Submitted to: American Society for Testing and Materials
Publication Type: Peer Reviewed Journal
Publication Acceptance Date: 11/6/2005
Publication Date: 1/1/2006
Citation: Hoffmann, W.C. 2006. Field-collected and AGDISP-predicted spray flux from an aerial application. Journal of ASTM International. 3:doi:10.1520/JAI12908. Interpretive Summary: Computer models are increasingly being used by regulators, aerial applicators, and researchers to understand and predict the impacts of weather, application equipment, and other factors on the deposition and movement of applied crop protection materials within and around the intended target site. This study compared field or 'real world' data obtained in soybean and cotton canopies with the predicted data from a commonly-used computer model called AGDISP. There was generally very close agreement between the field data and the model predicted data. This study will increase the confidence that AGDISP users have in the model and aid in validating the model.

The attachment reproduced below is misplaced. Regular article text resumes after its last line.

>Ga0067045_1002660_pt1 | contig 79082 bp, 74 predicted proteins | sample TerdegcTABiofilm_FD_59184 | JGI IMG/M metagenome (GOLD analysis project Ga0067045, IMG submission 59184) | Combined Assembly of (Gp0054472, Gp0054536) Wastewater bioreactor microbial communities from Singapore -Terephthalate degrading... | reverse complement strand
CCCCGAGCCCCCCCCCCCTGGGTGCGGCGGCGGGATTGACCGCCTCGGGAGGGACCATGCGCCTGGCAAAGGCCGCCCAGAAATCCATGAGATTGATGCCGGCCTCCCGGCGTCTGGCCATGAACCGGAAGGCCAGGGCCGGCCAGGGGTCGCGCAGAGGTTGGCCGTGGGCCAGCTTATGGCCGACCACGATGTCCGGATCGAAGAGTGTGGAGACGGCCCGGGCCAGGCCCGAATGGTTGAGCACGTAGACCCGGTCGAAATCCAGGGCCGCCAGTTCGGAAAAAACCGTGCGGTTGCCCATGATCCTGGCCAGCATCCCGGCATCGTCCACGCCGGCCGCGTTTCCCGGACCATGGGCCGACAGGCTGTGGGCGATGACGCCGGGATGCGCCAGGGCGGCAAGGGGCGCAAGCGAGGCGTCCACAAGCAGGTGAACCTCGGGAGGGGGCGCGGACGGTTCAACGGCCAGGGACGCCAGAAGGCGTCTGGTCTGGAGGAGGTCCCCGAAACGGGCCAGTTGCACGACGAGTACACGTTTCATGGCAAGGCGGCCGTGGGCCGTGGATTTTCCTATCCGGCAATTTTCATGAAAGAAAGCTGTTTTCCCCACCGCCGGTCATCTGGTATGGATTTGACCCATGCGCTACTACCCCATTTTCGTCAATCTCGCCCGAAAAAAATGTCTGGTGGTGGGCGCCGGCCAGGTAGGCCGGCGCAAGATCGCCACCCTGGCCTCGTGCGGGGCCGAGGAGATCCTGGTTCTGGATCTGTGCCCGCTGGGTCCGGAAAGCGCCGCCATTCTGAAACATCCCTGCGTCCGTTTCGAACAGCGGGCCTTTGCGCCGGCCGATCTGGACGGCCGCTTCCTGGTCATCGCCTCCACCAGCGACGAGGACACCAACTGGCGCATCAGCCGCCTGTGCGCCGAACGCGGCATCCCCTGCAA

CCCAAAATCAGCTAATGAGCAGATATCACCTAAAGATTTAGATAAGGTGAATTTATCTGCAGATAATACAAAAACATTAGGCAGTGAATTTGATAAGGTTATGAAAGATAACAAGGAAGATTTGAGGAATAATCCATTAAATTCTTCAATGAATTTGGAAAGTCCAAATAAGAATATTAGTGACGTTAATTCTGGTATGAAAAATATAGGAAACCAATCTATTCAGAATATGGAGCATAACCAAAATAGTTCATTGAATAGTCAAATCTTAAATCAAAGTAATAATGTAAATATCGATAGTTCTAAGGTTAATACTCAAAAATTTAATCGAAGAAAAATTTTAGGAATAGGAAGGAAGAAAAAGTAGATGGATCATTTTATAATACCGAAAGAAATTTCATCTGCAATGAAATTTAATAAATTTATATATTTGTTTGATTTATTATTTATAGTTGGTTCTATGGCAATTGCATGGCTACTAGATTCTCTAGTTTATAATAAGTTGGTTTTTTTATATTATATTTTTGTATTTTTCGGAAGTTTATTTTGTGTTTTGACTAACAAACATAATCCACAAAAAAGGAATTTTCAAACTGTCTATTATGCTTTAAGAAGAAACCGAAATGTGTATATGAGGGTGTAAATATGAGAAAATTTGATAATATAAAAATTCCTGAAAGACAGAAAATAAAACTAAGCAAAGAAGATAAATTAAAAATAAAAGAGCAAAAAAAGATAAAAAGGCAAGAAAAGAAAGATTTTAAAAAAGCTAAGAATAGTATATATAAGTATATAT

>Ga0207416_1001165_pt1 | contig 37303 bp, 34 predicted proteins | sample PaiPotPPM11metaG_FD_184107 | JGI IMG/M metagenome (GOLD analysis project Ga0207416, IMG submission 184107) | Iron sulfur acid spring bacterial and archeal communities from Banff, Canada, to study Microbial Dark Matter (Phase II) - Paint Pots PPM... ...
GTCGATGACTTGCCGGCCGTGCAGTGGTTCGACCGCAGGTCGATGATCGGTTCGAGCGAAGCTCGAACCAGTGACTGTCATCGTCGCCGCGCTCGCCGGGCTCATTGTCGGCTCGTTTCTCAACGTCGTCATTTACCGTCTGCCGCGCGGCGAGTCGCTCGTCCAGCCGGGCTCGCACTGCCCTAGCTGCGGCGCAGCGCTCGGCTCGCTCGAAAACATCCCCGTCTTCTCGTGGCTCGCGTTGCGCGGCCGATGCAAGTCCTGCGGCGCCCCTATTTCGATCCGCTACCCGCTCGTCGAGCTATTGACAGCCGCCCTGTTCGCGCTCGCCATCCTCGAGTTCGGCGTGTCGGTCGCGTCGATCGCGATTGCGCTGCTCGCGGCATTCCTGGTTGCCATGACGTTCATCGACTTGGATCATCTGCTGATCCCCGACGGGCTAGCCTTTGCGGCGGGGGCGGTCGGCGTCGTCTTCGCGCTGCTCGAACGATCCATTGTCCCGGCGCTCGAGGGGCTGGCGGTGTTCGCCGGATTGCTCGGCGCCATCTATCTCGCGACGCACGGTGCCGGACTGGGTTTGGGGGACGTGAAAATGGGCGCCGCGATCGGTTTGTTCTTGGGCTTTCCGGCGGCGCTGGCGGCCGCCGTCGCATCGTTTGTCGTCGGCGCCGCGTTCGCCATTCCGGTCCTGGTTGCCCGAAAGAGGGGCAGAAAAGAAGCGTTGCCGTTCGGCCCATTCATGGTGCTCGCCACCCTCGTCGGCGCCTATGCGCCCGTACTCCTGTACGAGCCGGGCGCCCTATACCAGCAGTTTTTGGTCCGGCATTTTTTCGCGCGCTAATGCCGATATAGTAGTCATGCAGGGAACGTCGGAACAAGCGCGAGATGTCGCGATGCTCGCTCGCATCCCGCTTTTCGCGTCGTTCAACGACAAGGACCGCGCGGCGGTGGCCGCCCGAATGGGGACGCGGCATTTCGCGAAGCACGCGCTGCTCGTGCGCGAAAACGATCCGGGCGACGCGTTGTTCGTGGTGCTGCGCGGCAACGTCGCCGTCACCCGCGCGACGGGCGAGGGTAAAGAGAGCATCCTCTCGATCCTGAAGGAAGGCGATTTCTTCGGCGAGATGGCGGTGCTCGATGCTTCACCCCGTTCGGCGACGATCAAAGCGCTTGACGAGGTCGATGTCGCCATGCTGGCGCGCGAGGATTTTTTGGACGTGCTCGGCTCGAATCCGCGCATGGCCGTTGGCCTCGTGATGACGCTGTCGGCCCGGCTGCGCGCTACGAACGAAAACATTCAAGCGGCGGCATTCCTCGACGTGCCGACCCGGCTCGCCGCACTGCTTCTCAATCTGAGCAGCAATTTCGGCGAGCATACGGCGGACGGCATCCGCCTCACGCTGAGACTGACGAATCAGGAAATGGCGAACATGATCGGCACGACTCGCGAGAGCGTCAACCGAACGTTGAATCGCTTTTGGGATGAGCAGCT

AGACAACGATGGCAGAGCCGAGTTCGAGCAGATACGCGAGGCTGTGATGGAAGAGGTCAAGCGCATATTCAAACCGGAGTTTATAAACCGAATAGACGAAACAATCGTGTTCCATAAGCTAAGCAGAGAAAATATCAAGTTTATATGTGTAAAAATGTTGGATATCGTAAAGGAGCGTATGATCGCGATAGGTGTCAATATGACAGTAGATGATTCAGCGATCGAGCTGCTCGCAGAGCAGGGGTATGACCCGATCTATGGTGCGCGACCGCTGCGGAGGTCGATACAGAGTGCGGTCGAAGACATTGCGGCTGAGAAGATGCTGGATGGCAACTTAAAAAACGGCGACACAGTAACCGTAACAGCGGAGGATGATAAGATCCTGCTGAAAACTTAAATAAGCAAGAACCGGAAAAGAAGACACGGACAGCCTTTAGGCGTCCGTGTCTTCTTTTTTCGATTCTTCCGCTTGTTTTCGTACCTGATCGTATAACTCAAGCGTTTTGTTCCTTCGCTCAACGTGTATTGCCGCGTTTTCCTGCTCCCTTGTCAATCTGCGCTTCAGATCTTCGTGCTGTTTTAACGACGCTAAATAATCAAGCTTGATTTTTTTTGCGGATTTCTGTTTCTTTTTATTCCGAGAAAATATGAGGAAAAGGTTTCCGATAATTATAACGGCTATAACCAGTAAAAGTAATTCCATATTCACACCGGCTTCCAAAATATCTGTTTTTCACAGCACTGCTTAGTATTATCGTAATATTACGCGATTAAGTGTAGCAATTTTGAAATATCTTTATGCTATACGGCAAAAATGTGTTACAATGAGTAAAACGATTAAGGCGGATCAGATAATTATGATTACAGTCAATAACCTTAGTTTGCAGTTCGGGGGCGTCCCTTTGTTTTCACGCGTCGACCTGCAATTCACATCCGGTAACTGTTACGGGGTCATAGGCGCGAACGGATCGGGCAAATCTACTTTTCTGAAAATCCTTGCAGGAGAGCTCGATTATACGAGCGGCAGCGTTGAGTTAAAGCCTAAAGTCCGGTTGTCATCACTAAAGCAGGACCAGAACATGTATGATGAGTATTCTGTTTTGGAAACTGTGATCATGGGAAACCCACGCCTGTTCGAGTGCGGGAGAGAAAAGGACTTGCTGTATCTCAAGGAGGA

Technical Abstract: As computer models are increasingly being integrated into modern agricultural operations, the comparison of field-collected data to the model prediction improves the confidence that aerial applicators, researchers, and regulators have in the model. The field-collected data was compared to the AGDISP model predictions for the tests conducted in soybeans and cotton and over a concrete runway on two different days. The meteorological effects on spray movement were then explored by analyzing individual replications in the spray trials. The effect of varying the surface roughness coefficient over the range of values for bare ground (i.e. runways) in the AGDISP model on downwind spray movement was determined. The final analyses presented showed the dramatic decrease in downwind spray movement as a result of increasing canopy height. There were good correlations between the spray flux or amount of material moving downwind from an aerial application as measured by samplers in the field and the spray flux predicted by the AGDISP model. Surface roughness coefficients over bare ground had minimal impacts. A 1.5 m/sec increase in wind speed resulted in a 100 percent increase in the spray flux at 50 m from the application site. When crop height changed from 0.3 m to 1.3 m, the spray flux decreased by 20-fold, demonstrating the dramatic filtering effect that a canopy can have on a spray cloud.